Butting up against the gentle rise of Northern Colorado’s foothills, Fort Collins brings a serious love of the local to everyday life. In recent years, the college town has earned accolades for its craft brews, innovative spirit and assortment of farm-driven dining. Fort Collins is home to dozens of craft breweries, distilleries and cider makers and many restaurants routinely source ingredients from nearby growers and ranchers. Creative co-ops, a monthly art walk and city-sponsored street entertainment ensure that the visual and performing arts get their due. In Old Town, the shops tend to be quaint Main Street boutiques rather than big box stores. Some even post reminders of the economic benefits of spending in small businesses. But the best part for sustainability-oriented visitors may be that this platinum bicycle city just begs to be explored on two wheels.
Beeline to the heart of Old Town and check in at The Armstrong Hotel. Family owned and operated, the historic inn maintains its original character with sleek 1920s architectural lines, original glass tiles, refurbished wood detailing, and a precisely reproduced 1940s-style neon sign. Be sure to give some love to Oreo, the slate-grey lobby cat before unwinding and freshening up in the simple elegance of your room.
Start the evening with a stroll north on College Avenue to launch your craft beverage tour with creative cider flights and locally distilled rum or vodka. Recently expanded Scrumpy’s Hard Cider Bar is decked out pub style with dark wood booths and brick walls showcasing local art. Just up the street, Copper Muse Distillery holds tastings and mixes up killer cocktails using its own small batch spirits. Both spots serve food, but make sure to save room for dinner.
Begin making your way south to Oak Street, exploring Old Town along the way. Slip behind a brightly painted community piano or duck into an alley to spy a local artists’ mural. If it’s the first Friday of the month, take advantage of Art Walk and the galleries’ extended hours (most open from 6pm to 9pm).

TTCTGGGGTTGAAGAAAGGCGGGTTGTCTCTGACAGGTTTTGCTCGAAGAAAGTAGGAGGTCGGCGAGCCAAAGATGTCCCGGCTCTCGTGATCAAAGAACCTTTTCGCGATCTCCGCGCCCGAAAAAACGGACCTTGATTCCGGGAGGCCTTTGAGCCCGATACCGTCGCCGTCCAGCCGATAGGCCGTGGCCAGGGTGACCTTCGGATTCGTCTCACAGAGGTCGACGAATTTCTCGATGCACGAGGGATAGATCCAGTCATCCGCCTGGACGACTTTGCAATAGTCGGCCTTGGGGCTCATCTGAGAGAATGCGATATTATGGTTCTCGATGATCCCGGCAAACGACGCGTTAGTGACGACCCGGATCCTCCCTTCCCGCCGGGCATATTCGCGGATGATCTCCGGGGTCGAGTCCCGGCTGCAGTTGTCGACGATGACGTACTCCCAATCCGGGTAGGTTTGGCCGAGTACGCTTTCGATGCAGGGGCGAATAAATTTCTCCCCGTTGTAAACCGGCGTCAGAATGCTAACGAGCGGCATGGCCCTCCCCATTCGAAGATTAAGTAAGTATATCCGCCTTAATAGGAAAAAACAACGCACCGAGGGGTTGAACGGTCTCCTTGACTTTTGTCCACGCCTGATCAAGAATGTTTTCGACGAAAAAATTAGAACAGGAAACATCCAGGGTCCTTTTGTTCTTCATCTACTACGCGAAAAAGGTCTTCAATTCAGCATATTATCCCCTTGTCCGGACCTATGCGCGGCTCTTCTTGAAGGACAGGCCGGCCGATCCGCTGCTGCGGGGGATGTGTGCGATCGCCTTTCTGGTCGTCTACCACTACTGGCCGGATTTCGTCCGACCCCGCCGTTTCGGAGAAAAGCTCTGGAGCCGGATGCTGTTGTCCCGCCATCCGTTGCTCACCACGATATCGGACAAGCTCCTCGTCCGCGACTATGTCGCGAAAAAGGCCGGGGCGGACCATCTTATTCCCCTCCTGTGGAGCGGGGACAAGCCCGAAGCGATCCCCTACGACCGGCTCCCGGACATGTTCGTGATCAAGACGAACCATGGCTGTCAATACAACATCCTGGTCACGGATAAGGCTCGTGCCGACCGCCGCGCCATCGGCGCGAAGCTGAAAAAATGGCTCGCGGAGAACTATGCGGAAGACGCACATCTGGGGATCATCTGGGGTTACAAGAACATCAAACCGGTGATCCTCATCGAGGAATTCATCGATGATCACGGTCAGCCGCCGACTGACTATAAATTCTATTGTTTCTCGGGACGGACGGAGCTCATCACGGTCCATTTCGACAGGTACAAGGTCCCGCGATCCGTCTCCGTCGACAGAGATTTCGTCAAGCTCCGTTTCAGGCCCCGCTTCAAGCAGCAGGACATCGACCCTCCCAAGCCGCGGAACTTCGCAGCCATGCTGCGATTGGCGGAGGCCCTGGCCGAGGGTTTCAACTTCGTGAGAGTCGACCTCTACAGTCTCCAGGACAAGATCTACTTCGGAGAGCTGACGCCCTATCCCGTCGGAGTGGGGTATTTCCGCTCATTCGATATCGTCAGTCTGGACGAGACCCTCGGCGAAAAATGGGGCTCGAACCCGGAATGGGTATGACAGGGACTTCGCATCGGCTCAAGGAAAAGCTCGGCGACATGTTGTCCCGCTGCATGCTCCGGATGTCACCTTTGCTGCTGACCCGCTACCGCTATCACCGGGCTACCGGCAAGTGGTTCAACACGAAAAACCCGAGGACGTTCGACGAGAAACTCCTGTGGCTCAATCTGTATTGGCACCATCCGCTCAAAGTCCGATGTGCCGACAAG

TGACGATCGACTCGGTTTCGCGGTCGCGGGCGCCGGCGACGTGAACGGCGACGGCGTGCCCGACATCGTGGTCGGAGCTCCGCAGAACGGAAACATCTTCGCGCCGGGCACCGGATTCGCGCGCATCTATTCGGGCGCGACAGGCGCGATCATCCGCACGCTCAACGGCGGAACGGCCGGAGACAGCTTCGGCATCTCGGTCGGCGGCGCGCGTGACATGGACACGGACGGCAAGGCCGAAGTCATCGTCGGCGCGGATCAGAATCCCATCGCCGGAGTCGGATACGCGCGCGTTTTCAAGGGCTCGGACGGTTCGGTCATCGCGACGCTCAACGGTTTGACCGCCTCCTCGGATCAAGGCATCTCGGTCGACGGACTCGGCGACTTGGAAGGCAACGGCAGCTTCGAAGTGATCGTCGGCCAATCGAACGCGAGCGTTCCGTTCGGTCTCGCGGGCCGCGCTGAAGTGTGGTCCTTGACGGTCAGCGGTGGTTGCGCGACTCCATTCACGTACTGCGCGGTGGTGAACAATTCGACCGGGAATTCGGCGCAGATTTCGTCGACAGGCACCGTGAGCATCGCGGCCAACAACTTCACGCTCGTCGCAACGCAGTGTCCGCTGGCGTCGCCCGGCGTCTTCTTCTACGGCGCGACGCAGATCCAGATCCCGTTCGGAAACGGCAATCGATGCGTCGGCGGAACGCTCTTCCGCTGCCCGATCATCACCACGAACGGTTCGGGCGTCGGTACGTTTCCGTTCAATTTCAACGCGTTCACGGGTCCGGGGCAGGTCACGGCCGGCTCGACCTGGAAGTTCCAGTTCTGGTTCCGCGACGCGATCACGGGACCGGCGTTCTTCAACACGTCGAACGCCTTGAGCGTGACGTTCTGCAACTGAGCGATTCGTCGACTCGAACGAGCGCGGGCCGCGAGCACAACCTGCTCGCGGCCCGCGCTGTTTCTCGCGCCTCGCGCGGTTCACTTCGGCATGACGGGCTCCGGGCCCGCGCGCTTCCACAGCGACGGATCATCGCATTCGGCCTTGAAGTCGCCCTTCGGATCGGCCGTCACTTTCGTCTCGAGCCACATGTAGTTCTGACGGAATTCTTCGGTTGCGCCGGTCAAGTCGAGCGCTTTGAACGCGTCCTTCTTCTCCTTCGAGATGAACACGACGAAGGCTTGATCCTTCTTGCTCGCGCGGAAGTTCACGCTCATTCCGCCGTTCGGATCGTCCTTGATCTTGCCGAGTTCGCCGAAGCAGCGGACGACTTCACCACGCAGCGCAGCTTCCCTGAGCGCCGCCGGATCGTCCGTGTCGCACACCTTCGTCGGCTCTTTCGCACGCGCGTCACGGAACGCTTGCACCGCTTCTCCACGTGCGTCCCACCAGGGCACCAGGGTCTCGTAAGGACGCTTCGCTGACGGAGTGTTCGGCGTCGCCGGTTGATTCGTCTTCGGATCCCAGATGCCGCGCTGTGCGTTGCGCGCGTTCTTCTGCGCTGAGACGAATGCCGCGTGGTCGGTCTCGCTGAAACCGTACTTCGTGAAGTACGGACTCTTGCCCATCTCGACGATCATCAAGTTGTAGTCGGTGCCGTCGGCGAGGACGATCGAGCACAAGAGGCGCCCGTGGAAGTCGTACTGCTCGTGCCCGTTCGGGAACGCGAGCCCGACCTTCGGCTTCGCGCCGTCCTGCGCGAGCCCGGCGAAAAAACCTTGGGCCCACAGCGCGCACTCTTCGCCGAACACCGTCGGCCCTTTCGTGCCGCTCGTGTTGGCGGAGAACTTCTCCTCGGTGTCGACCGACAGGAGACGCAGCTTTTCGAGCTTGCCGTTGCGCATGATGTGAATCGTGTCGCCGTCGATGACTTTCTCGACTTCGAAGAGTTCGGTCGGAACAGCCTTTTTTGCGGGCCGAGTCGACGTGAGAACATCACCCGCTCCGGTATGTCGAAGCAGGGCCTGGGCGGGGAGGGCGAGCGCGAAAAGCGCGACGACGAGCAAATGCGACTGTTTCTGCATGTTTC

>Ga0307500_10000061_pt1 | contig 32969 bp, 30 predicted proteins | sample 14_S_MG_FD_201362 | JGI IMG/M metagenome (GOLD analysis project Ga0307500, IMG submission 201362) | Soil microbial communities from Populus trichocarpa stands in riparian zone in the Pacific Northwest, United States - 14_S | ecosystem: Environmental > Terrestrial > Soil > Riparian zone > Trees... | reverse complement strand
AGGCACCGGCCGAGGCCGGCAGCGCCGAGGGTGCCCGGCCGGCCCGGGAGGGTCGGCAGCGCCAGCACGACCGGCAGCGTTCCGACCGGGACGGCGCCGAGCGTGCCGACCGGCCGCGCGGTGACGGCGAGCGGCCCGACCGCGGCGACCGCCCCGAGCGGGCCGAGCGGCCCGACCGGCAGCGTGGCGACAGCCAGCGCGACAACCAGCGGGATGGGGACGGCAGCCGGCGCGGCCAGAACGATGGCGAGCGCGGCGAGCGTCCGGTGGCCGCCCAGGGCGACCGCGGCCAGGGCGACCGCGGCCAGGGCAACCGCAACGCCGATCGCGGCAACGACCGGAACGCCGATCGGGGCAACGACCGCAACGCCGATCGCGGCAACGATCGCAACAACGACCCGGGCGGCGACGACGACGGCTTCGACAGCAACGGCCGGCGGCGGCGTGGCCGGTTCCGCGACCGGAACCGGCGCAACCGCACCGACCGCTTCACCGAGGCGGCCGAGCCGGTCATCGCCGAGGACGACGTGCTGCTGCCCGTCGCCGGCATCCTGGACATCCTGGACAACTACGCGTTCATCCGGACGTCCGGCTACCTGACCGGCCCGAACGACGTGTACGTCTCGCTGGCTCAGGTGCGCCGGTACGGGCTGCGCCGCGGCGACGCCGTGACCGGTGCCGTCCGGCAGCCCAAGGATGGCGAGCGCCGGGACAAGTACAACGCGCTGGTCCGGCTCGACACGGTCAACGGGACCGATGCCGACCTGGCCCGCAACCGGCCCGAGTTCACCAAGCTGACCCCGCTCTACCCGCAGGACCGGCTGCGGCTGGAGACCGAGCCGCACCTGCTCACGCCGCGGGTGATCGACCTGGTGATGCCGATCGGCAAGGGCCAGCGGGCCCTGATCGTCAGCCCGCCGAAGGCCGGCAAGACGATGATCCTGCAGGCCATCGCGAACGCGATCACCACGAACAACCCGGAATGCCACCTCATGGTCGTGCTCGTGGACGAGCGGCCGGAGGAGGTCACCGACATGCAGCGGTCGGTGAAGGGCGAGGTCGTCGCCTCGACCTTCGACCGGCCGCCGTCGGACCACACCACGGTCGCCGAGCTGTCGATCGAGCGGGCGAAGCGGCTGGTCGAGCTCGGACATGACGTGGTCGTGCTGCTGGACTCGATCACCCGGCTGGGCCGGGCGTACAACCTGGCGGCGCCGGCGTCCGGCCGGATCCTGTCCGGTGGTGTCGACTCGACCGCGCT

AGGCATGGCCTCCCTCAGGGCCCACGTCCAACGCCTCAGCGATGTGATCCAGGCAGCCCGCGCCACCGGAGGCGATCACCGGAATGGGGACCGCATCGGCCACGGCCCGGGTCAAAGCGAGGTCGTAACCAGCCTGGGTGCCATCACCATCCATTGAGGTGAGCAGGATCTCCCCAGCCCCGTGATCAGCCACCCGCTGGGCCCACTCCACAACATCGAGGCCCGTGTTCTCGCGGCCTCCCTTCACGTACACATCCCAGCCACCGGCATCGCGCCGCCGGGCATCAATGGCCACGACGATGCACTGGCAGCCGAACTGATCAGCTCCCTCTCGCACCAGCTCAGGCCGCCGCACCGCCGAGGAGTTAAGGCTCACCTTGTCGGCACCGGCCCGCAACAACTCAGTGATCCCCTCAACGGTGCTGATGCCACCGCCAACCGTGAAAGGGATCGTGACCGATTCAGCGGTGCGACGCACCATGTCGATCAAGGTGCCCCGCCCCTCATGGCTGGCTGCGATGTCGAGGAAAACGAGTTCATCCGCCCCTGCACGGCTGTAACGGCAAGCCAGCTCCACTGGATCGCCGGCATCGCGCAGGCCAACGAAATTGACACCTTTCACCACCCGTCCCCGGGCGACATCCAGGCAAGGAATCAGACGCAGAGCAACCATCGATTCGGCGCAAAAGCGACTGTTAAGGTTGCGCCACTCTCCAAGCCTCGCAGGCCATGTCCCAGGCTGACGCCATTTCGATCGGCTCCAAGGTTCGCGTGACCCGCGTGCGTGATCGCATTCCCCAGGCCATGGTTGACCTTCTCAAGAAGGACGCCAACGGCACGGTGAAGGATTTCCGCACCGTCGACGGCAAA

Wrap the night up with dinner on a quiet side street. Fish Restaurant and Market serves seasonally available, responsibly sourced seafood expertly prepared from scratch. Seriously consider making reservations as this unassuming little joint fills up quickly.
Wake with the Colorado sunshine and borrow a cruiser bike from the front desk. Ride to Old Town Square and grab a coffee and fresh made pastry at Little Bird Bakeshop before hitting the trails. Hop on the Poudre River Trail and follow the river bank toward the foothills or head south, cutting through Colorado State University campus to the Gardens on Spring Creek (a flat 2-mile ride).
Once you’ve worked up a fresh appetite, come back through Old Town and ride a mile east on Mountain Avenue to Fort Collins Brewery. Start your craft beer tour with a flight and a locally sourced lunch at Modern Tavern — they’re even building a garden on the roof! As you meander back toward town, visit our flagship, energy-efficient microbreweries, Odell and New Belgium, for more samples and a tour. If you want to spend your afternoon like a local, patio-hop or check out the smaller breweries scattered throughout downtown. Otherwise, take a booze break to feast your eyes at the Fort Collins Museum of Art.
Drop the day’s two-wheeled transport back at the hotel and sneak upstairs to nap off the beer and biking. Wake up renewed and set out for a seasonal meal based around ingredients from local farmers and ranchers: go high-end at The Kitchen or tuck into vegan heaven at Tasty Harmony. Hit the town for after-dinner craft cocktails at speakeasy bars Social or Ace Gillettes Lounge (under The Armstrong Hotel).
Wake up early and grab a cup of on-site roasted coffee at The Bean Cycle on your way to the sample Colorado’s more rugged outdoor treats. Just outside of town, the 5-mile round-trip out-and-back trail to Horsetooth Rock rewards with airy vistas of the city. If you’ve got extra time and a love for wildlife, drive an hour north to Soapstone Prairie (closed November to March), where you may glimpse the recently re-introduced bison herd.
Head back through town before making your way to the airport and wrap up your weekend with brunch. A community favorite for forty years, locally owned Rainbow offers fresh food and one of the best patios in town. New kid on the block, The Farmhouse at Jessup Farm serves up hearty farm-to-table brunch, some of it sourced from its own backyard.
Getting there and around
To maximize your flexibility, fly into Denver and rent a car, though you probably won’t need it much. Free lot parking is available through The Armstrong Hotel.
Try tooling around town on two-wheels: Fort Collins is very bike friendly and relatively flat so even if you don’t ride regularly, you’ll have a blast. The Armstrong Hotel loans cruisers free of charge to guests and Bike Fort Collins’ bike share program rents seven-speed bikes for a fee.
Stacey is a freelance writer covering travel, adventure, health and social justice. A longtime vagabond, she lived all over the U.S. as well as in France, Austria, Morocco, and Canada before landing in northern Colorado. If not tramping about the U.S. with her husband and dog, she’s probably avoiding winter in the deserts or tropics.